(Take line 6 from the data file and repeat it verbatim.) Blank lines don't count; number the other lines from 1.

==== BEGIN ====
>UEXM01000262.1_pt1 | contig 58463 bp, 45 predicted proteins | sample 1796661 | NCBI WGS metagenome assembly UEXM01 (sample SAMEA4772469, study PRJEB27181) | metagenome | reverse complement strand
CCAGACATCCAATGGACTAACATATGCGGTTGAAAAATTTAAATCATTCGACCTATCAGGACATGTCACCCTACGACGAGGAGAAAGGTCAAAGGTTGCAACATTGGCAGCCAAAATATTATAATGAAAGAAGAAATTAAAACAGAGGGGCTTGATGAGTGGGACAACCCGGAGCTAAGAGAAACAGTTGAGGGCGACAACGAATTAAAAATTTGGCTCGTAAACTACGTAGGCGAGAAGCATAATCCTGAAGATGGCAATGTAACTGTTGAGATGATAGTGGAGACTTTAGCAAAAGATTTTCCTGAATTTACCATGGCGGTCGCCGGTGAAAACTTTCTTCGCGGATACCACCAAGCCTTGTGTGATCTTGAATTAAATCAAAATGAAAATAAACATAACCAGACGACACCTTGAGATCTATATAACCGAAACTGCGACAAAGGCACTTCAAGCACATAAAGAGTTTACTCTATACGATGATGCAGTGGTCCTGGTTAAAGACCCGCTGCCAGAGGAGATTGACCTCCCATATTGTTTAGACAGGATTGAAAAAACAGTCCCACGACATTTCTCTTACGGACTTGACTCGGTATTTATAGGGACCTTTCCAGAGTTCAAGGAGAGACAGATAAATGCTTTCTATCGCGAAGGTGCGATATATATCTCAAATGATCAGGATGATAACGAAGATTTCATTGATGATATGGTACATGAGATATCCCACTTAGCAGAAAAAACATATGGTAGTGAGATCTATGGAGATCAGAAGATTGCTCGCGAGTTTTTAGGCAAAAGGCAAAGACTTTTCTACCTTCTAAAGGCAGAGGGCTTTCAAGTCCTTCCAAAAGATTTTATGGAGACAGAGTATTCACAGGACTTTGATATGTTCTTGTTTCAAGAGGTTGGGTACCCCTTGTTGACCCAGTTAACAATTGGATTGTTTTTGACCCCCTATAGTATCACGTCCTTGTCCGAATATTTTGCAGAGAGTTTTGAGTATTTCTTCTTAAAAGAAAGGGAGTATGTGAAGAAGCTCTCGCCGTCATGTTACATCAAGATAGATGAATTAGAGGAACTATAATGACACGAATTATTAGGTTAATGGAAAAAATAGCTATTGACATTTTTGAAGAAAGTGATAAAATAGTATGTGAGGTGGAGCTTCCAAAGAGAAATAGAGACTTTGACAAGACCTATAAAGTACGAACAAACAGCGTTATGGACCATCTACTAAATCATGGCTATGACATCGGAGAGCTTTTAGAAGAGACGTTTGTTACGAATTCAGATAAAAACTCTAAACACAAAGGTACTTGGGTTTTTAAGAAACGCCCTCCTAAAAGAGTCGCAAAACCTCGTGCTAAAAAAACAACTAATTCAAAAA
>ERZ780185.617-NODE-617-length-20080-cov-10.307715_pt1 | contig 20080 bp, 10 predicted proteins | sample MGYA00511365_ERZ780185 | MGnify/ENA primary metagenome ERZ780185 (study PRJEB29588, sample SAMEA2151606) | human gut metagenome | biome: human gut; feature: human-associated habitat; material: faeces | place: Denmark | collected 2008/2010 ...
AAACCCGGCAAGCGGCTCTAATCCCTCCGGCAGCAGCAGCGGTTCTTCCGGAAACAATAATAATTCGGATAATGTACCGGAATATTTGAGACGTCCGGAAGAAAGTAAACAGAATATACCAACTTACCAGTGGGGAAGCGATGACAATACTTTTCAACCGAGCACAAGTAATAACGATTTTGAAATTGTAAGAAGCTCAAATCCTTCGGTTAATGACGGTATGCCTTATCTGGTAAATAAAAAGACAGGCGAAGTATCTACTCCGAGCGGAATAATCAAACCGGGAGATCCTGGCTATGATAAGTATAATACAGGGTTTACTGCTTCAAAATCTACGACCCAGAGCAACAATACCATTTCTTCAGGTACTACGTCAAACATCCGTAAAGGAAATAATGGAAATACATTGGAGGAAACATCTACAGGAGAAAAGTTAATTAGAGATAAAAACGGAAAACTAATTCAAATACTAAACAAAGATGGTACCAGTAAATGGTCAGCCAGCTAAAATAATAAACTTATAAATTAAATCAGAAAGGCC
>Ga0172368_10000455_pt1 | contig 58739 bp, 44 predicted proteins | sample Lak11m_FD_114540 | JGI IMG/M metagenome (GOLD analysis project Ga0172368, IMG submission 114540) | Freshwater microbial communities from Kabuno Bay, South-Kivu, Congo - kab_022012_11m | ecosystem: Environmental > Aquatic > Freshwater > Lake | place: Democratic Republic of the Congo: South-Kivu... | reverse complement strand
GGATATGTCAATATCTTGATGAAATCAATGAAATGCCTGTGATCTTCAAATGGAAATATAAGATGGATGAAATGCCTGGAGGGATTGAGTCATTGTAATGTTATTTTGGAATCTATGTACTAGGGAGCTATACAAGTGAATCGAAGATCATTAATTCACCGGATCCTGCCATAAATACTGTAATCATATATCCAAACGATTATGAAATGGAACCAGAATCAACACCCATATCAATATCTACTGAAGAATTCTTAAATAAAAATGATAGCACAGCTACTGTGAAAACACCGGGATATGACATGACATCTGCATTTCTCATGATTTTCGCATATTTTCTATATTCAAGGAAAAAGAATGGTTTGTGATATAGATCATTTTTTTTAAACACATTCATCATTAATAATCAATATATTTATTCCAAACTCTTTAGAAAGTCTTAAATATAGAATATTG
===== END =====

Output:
GGATATGTCAATATCTTGATGAAATCAATGAAATGCCTGTGATCTTCAAATGGAAATATAAGATGGATGAAATGCCTGGAGGGATTGAGTCATTGTAATGTTATTTTGGAATCTATGTACTAGGGAGCTATACAAGTGAATCGAAGATCATTAATTCACCGGATCCTGCCATAAATACTGTAATCATATATCCAAACGATTATGAAATGGAACCAGAATCAACACCCATATCAATATCTACTGAAGAATTCTTAAATAAAAATGATAGCACAGCTACTGTGAAAACACCGGGATATGACATGACATCTGCATTTCTCATGATTTTCGCATATTTTCTATATTCAAGGAAAAAGAATGGTTTGTGATATAGATCATTTTTTTTAAACACATTCATCATTAATAATCAATATATTTATTCCAAACTCTTTAGAAAGTCTTAAATATAGAATATTG